In response to Jonathan Rosenbaum re: A Touch of Sin

A Touch of Sin (2013)

After watching A Touch of Sin (2013), I was unsure how I wanted to write about it, so I looked up other critical appraisals of the film. While doing so I found a quote from Jonathan Rosenbaum, who harshly calls the film a sellout”:

Over five years later, now that Iʻve recently caught up with Jiaʻs episodic A Touch of Sin, I must confess that I find myself more than a little baffled by colleagues of mine who have praised these earlier films and now seem to find little difficulty in placing this semi-desperate sellout effort on the same plateau as his previous work. Despite the sincerity and urgency of the filmʻs political content, its reduction of potentially interesting characters to pop-movie stereotypes seems to be at least partially and grimly acknowledged (and autocritiqued) by Jiaʻs casting himself in a cameo as a customer at a sleazy upscale bordello. This is the only time Iʻve felt disappointed or betrayed by any of his films.

Itʻs ironic that Rosenbaum thinks the filmʻs genre stylizations are only a surface veneer betraying a lack of interior character depth, because his reading of it is also similarly superficial. His accusations of Jia stooping to philistine spectacle in A Touch of Sin arenʻt isolated, and other critics have joined him in saying Jia has in some way become a sellout”, or at least less rebellious, with his later films. I am perhaps willing to concede the latter point, but what he loses from his blacklisted rebel days he gains in a brilliant political subversiveness that reaches a much wider audience.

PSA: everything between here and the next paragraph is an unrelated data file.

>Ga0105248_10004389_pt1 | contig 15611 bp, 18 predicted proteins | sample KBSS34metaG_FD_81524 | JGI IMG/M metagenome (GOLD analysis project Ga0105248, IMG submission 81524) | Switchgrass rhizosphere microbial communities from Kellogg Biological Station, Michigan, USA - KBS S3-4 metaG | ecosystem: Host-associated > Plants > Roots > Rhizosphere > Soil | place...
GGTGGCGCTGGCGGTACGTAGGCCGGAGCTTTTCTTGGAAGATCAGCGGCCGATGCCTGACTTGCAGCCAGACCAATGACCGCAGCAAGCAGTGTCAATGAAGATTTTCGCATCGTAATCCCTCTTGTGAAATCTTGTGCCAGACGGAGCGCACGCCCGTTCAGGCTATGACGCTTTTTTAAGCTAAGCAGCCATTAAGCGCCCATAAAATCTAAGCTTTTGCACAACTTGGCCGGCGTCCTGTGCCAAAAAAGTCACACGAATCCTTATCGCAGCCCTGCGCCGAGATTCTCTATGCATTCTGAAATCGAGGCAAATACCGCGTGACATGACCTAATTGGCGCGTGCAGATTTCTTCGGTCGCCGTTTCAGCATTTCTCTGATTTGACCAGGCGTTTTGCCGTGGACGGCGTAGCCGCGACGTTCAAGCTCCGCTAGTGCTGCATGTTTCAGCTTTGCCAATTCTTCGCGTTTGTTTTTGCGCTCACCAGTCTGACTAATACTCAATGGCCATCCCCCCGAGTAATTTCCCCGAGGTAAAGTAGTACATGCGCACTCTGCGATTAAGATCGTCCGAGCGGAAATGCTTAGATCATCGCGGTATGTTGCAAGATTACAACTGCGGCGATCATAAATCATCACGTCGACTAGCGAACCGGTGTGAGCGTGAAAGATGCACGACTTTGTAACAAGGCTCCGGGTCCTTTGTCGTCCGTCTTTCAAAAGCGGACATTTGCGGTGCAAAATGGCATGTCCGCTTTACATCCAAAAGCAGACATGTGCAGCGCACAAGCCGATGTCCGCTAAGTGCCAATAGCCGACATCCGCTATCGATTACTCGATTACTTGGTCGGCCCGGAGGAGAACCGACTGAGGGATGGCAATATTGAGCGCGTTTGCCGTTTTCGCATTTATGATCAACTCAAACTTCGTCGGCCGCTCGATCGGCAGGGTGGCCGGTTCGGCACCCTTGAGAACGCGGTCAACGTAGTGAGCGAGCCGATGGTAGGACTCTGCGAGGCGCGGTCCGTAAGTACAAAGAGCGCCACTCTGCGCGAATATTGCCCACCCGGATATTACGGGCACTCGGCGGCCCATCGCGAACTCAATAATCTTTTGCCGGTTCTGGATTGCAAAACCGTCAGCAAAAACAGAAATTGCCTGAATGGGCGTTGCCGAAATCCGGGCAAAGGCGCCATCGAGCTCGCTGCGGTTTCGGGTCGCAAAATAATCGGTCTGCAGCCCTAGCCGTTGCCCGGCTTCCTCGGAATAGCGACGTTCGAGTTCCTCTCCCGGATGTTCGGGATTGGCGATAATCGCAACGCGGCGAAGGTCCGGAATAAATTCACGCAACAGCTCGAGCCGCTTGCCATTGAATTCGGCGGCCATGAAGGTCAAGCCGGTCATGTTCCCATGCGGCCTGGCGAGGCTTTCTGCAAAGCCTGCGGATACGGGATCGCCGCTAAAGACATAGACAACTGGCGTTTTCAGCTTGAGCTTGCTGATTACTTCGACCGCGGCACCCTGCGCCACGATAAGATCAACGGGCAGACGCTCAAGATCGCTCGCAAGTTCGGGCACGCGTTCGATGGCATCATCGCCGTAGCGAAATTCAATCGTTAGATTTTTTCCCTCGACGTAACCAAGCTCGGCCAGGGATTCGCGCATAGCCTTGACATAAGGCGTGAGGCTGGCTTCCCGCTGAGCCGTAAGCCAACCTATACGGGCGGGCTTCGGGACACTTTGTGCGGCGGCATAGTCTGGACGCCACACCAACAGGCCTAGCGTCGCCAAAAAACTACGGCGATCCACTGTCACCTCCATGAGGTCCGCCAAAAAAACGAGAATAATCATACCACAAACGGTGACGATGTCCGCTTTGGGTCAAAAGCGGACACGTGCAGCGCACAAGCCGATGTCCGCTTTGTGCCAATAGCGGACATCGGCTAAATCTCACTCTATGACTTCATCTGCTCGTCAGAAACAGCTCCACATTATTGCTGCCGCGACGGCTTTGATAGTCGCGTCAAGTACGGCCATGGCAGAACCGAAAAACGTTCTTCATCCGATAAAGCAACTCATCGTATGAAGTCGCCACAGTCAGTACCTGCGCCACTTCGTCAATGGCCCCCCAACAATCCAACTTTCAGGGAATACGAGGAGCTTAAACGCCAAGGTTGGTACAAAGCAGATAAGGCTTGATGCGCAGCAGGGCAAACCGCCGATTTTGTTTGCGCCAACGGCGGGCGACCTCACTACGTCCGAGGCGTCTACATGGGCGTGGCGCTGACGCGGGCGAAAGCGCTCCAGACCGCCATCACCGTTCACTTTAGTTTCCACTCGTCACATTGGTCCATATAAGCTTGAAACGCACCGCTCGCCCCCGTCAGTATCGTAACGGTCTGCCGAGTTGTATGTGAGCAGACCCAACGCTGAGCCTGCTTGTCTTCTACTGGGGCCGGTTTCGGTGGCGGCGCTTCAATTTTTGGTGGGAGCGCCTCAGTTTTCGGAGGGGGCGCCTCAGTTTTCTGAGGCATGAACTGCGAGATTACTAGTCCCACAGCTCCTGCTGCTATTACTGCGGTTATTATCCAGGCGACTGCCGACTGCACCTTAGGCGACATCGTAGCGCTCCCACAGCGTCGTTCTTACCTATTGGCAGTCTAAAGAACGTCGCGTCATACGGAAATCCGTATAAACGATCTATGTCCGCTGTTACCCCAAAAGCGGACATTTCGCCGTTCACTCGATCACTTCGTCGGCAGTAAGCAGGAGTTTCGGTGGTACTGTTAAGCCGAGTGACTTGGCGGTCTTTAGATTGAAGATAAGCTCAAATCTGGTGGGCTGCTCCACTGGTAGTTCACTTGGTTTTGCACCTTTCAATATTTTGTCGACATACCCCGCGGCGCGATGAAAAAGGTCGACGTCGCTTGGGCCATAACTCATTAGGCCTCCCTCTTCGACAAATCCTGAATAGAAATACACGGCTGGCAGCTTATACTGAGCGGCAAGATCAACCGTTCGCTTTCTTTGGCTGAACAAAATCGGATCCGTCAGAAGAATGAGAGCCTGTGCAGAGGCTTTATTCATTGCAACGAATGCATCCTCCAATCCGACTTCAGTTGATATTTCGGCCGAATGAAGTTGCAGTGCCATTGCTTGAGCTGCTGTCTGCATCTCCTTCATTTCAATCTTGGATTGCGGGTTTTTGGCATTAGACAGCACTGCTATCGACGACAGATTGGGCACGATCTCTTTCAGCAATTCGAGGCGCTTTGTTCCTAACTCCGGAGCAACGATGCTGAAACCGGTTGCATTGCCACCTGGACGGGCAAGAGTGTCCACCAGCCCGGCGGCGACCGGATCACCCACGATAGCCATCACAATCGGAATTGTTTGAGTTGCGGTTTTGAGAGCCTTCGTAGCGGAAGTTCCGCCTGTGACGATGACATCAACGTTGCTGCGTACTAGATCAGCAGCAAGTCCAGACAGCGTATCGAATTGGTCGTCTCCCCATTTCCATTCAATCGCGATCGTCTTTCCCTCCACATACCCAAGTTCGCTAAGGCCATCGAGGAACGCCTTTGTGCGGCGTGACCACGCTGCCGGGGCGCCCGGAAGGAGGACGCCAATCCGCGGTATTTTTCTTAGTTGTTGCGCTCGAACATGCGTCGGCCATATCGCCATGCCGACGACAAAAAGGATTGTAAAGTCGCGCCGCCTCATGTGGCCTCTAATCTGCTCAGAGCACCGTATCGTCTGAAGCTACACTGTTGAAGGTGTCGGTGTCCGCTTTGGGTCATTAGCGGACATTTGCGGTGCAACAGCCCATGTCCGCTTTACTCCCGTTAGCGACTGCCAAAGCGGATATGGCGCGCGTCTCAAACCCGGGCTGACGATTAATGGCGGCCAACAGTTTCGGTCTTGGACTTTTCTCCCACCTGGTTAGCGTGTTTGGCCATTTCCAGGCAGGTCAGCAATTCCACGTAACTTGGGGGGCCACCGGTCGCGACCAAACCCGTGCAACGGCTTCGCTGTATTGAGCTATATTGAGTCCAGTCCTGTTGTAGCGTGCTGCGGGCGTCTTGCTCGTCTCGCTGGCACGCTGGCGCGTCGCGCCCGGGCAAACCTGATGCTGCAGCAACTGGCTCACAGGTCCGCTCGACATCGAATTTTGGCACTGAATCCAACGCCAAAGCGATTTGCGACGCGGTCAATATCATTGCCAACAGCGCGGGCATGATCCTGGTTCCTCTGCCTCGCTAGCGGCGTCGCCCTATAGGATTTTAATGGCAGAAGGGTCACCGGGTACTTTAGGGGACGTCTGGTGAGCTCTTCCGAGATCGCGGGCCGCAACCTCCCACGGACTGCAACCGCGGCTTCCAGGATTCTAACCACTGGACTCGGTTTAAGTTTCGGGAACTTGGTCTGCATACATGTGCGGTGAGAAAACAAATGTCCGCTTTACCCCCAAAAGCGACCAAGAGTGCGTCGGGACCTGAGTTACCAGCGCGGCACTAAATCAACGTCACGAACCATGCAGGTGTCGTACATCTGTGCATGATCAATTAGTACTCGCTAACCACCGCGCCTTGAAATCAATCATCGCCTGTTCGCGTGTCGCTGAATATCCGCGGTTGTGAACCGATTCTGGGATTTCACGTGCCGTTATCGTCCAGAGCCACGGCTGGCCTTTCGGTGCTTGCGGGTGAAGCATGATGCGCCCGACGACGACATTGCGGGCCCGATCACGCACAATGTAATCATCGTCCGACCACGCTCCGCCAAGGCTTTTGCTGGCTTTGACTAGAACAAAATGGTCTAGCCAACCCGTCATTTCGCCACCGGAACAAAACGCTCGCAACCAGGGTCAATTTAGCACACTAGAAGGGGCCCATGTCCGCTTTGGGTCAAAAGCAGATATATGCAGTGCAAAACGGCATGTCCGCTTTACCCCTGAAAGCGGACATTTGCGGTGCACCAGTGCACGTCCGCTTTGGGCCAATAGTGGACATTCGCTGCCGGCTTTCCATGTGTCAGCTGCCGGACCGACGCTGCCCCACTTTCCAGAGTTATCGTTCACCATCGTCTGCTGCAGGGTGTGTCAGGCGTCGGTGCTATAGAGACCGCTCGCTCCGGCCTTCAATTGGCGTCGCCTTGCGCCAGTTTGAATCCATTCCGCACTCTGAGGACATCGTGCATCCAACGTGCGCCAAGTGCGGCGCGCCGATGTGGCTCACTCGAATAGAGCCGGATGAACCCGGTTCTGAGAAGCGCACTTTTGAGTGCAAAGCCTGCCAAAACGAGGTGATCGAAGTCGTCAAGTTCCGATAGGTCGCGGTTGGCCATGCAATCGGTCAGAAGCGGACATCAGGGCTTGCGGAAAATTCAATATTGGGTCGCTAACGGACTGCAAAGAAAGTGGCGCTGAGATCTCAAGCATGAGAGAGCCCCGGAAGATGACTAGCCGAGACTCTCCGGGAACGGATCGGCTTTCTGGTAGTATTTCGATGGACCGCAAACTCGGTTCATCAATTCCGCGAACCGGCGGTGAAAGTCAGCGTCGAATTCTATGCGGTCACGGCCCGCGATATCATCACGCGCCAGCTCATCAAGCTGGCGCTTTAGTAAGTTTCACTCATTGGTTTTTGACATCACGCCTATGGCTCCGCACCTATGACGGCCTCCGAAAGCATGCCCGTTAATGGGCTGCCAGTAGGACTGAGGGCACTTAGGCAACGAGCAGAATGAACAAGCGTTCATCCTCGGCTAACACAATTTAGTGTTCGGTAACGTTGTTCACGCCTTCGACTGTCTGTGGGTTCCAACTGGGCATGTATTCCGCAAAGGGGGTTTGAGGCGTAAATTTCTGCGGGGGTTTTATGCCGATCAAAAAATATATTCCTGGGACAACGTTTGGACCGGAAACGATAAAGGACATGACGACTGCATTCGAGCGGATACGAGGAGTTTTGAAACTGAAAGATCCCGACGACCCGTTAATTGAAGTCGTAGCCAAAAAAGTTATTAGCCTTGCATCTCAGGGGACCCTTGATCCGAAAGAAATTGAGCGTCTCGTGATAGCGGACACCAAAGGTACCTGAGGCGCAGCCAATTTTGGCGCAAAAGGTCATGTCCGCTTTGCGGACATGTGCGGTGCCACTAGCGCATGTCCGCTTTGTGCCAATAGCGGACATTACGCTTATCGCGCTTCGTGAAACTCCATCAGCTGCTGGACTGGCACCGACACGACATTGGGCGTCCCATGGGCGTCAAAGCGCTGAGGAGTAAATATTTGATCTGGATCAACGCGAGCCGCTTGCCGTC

It seems to me that the only sin Jia commits is pivoting away from the more obvious arthouse tropes of his earlier work, and his nuance is met by hyperbolics. A Touch of Sin embodies a quintessentially Jia” aesthetic (created in large part by Yu Lik-Waiʻs smeary, slightly overexposed cinematography) while also mixing in the violent praxis of the South Korean geopolitical film with the historical intertextuality of its wuxia references. I see this not as semi-desperation on Jiaʻs part, whatever that entails, but a willingness to experiment which has only steadily increased throughout his career.

Even more dubiously, Rosenbaum singles out A Touch of Sin as discontinuous from Jiaʻs previous work, despite it being his most contentious mainstream film amongst state censors. Where he sees pop-movie stereotypes”, I see a reappropriation of genre form that casts its characters as outsider underdogs embodying the specifically Chinese heroism of wuxia fiction, in order to make the point that they cannot be generalized from a political perspective. I saw one review (not by Rosenbaum) say that Jia has ripped” his stories here from the headlines. I think itʻs more appropriate to say heʻs rescued them, and given them their own autonomy.

This autonomy is what makes A Touch of Sin more than a cynical, ideological piece of misery porn weʻd soon forget about. Jia restores the individual humanity of his characters through their violent acts. It may seem morbid to say that killing can be a recognition of our humanity. But it is a statement the characters make beyond all other recourse to show the world that they are angry, and that they are not despondent. The brutality of their actions also helps them reclaim autonomy in that it makes them psychologically inaccessible to our empathy — their actions cannot be rationalized away.

When the film goes violent, it does so jarringly, switching gears from social realism to something more expressionistic. Jia makes the force of violence in the film immediate and present, in order to counter the distance that media control has attempted to place between his compatriots and the real-world incidents the film is inspired by. Itʻs a direct rebuke to the online censorship he witnessed firsthand, and the way these incidents were handled by the mainstream media in China. Jia never makes this explicit, of course, but he implies it numerous times throughout the film.